When we look at art in a gallery or a museum, we spend at most 15 seconds with one work before we move on to the next one.
If you want to build a relationship with a work you need to be open and present, and you need more time.
The painting that seems the most challenging, irritating, boring, ugly, sweet- -the one you think you already know or the one that seems too far out - is the one you pick.
Sit in front of it and look carefully.
First you will see some paint and stuff on a surface.
Then slowly, with patience, openness, curiosity and presence, you will go beyond.
And the painting you least wanted to talk to will talk to you.
Listen carefully, absorb with all your senses and let the mind create a new experience.
This is the moment when a bit of paint and stuff on a surface transcends into Art.
Art does not exist without your active contribution.
Only when you let the outside experience enter without judgment or agenda in open awareness and with your willingness to let the new mingle and melt into your existing experience, then the magic can happen that we call art.
The resulting artwork will be invisible, but very present and very real!
And (then) another artist will attempt to create another picture, triggered by such experiences. And someone will sit in front of it and create a work of art, which will remain invisible until the experience gets picked up again and realized.
It is a continuum.
Art can not exist on its own.
It requires the active, mindful contribution of a participating experiencer.
The question of authorship will become irrelevant. The boundaries of creative property, me my mine, will become more vague and eventually crumble and dissolve. It is all a continuum of stimulation and response. The one does not exist without the other.
Thatâ€™s why picture-making or any creative endeavor is so important to show us the interrelationship of our senses and our minds, the impossibility of the individual self. Our interconnectedness with all that is and what is not.
The artist myth is a hoax, inspiration is a process, creation never stands alone, individual does not exist (independently), everything is interdependent.
The experience and the experiencer are one.
All art is the result of a conversation, a dialogue, a collaboration.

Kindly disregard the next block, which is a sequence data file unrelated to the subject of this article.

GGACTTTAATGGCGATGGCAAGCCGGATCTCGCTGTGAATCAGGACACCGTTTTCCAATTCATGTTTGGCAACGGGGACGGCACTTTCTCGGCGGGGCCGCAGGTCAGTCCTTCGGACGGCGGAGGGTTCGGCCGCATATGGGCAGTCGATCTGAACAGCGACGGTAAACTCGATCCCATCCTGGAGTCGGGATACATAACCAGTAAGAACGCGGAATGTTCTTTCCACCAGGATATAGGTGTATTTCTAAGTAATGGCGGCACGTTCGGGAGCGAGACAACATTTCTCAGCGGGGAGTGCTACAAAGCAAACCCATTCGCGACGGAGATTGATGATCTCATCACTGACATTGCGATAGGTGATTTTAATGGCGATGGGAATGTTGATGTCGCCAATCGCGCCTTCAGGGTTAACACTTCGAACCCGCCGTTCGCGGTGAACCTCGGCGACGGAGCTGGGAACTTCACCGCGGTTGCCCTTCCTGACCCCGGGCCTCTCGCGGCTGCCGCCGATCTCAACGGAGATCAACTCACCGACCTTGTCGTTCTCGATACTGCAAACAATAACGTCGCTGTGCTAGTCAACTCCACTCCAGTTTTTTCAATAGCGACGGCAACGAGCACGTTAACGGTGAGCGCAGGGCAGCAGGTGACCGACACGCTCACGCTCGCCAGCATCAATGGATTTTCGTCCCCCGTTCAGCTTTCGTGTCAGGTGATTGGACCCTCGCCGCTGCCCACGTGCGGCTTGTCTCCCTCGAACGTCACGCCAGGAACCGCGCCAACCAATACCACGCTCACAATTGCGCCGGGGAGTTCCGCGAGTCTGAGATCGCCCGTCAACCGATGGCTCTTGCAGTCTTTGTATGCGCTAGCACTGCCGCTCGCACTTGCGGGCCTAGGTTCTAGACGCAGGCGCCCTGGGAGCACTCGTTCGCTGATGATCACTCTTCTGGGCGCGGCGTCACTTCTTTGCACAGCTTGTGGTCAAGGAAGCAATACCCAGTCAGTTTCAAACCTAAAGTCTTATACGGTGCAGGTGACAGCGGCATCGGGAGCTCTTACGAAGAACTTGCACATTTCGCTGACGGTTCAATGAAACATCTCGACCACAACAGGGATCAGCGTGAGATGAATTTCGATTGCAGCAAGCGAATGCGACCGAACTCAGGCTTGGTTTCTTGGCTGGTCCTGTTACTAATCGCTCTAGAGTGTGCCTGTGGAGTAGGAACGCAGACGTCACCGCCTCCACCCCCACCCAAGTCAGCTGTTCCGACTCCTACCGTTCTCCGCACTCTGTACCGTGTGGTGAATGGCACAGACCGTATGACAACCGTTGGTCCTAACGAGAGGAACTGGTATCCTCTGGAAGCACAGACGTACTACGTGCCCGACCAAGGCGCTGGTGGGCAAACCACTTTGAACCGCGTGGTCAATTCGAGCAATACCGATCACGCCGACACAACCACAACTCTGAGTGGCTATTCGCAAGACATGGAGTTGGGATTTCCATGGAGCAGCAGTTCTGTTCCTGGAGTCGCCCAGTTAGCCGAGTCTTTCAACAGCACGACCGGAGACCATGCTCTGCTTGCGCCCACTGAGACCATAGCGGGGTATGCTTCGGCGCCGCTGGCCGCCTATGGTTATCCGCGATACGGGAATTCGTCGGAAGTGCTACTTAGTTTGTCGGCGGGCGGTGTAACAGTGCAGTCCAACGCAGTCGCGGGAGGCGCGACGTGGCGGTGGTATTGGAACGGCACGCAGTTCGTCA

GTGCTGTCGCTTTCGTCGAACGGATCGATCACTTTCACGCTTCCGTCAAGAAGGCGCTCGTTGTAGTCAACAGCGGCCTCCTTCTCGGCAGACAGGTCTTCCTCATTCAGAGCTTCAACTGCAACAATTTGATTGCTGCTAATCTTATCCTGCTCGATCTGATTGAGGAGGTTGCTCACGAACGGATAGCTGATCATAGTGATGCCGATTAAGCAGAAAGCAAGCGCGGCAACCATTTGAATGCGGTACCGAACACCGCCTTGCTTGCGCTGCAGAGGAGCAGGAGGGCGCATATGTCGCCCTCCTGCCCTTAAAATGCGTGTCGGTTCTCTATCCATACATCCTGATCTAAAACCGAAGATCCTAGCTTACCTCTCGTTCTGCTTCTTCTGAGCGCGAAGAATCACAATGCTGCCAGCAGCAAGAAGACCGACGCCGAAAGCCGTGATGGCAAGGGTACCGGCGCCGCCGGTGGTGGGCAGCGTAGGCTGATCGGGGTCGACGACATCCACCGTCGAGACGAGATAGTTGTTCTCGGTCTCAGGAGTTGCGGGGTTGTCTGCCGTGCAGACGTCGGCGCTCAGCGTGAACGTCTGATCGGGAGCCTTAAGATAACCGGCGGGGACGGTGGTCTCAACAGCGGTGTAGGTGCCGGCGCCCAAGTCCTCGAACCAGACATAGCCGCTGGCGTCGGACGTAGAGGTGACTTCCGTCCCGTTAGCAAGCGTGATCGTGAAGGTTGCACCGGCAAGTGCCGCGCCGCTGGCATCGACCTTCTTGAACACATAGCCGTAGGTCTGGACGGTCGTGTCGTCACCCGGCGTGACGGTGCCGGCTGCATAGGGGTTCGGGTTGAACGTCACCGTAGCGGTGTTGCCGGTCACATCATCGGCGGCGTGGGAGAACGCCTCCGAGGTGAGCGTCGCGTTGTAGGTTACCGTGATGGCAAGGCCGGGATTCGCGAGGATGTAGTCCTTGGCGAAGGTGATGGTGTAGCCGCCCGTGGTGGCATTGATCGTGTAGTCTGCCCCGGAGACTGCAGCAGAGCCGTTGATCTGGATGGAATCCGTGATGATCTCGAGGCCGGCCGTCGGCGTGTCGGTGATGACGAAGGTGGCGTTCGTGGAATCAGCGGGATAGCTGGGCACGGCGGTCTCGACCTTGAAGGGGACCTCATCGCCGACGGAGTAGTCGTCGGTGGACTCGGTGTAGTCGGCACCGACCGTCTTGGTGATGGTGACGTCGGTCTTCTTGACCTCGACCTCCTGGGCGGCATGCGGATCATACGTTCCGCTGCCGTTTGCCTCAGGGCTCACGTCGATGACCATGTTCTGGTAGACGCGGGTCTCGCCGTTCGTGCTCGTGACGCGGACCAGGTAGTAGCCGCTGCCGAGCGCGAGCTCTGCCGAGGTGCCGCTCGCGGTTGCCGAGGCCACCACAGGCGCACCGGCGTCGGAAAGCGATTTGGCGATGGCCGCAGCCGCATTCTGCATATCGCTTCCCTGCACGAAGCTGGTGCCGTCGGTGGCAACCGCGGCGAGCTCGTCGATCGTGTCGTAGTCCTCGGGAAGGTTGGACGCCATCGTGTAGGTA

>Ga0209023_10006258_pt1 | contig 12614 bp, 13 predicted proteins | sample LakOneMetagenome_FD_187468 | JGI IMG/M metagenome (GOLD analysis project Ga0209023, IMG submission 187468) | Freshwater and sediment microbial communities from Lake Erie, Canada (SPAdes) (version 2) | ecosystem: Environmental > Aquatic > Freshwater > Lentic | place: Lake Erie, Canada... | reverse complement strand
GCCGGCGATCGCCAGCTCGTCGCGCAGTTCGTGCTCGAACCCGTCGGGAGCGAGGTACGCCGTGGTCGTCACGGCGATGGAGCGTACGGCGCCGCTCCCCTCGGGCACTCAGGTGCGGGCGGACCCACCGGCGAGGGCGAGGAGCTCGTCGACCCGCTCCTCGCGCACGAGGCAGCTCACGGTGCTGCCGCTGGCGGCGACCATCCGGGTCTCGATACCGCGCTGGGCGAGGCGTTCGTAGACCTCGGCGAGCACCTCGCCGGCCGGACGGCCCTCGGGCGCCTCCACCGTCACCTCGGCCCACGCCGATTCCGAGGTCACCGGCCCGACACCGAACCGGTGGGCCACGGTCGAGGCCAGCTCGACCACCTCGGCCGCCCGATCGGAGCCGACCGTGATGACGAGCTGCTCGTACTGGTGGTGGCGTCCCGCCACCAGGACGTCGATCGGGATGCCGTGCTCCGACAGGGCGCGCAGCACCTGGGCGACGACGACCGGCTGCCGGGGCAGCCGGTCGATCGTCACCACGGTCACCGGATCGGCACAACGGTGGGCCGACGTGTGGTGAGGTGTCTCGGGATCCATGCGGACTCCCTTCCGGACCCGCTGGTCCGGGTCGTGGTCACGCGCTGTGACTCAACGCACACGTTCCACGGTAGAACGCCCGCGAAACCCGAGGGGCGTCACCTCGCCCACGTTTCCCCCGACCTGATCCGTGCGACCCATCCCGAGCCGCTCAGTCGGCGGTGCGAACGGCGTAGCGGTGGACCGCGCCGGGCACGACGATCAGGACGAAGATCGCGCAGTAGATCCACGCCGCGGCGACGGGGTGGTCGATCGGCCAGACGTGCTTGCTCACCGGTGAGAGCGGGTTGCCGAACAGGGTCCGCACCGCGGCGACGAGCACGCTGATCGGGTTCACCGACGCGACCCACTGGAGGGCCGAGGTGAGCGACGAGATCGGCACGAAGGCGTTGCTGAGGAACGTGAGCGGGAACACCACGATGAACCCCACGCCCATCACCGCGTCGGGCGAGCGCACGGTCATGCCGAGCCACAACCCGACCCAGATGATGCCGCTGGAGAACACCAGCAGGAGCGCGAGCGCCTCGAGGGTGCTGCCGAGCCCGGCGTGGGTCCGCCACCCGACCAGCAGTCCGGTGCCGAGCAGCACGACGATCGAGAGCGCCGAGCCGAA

My picture is not my picture.
My Picture is not my ART.
My ART IS NOT my ART.
If my breath is the anchor for my meditation then my work is the ground(ing) for it. For the anchor to hold it needs to be grounded.
If the ground is too loose the anchor won't hold.
The practice of art is an exercise in the cultivation of mindfulness.
BERND HAUSSMANN born in Tuebingen, Germany, has been a US resident since 1994.
He divides his time between his studios north of Boston and in western Maine where he also works with his wife Anne on a 400-acre nature project.
Haussmann exhibits nationally and internationally, in galleries and non-profit venues. His work has also been visible at numerous art fairs such as Art Hong Kong, San Francisco Art Fair, Art Santa Fe, Texas Contemporary, Dallas Art Fair, Miami Project, Toronto International Art Fair, Los Angeles Art Show, Art Miami, and others.
Haussmann's works are in many corporate collections and in a number of museum collections including:
· Art Museum of South Texas
· Danforth Museum of Art, MA
· Hunterdon Museum of Art, Clinton, NJ
· Longview Museum of Fine Arts, TX
· Lyman Allyn Museum of Art, CT
· Montserrat College of Art, MA
· Museum der Stadt Reutlingen, Germany
· Provincetown Art Association and Museum, MA
· Stadtmuseum, Tuebingen, Germany
Haussmann embraces the dialogue with his audience and the inclusion of the environment into his work. He engages in interactive projects and collaborations such as "Video Sonic Project" with the Media Institute of the University of Tuebingen; "Darwin's Coral - One Ocean Project", a collaborative exhibit with OneWorldOneOcean; "The Third Image", a photo project with Rick Ashley; "The Nucleus Project" with Werner Trotter; and others.
He engages scientists in a non-verbal dialogue, "Dialogues", at the Broad Institute of Harvard and MIT; participates in transatlantic exhibitions such as "KunstTraject langs de Leie", Belgium, and "Art in Embassies", Brussels; creates site-specific exhibitions such as at the ballroom of the Goethe Institute Boston; and more.
Haussmann also enjoys the exchange with fellow artists and students. He has been a mentor and educator at Lesley University, Art Institute of Boston, and at New Hampshire Institute of Art; and since 2014 has been offering courses at the Truro Center for the Arts at Castle Hill, Truro; the Provincetown Art Association and Museum, Provincetown; and the Montserrat College of Art, Beverly.
Haussmann was the artist-in-residence at the Broad Institute of Harvard and MIT, 2012 - 2015.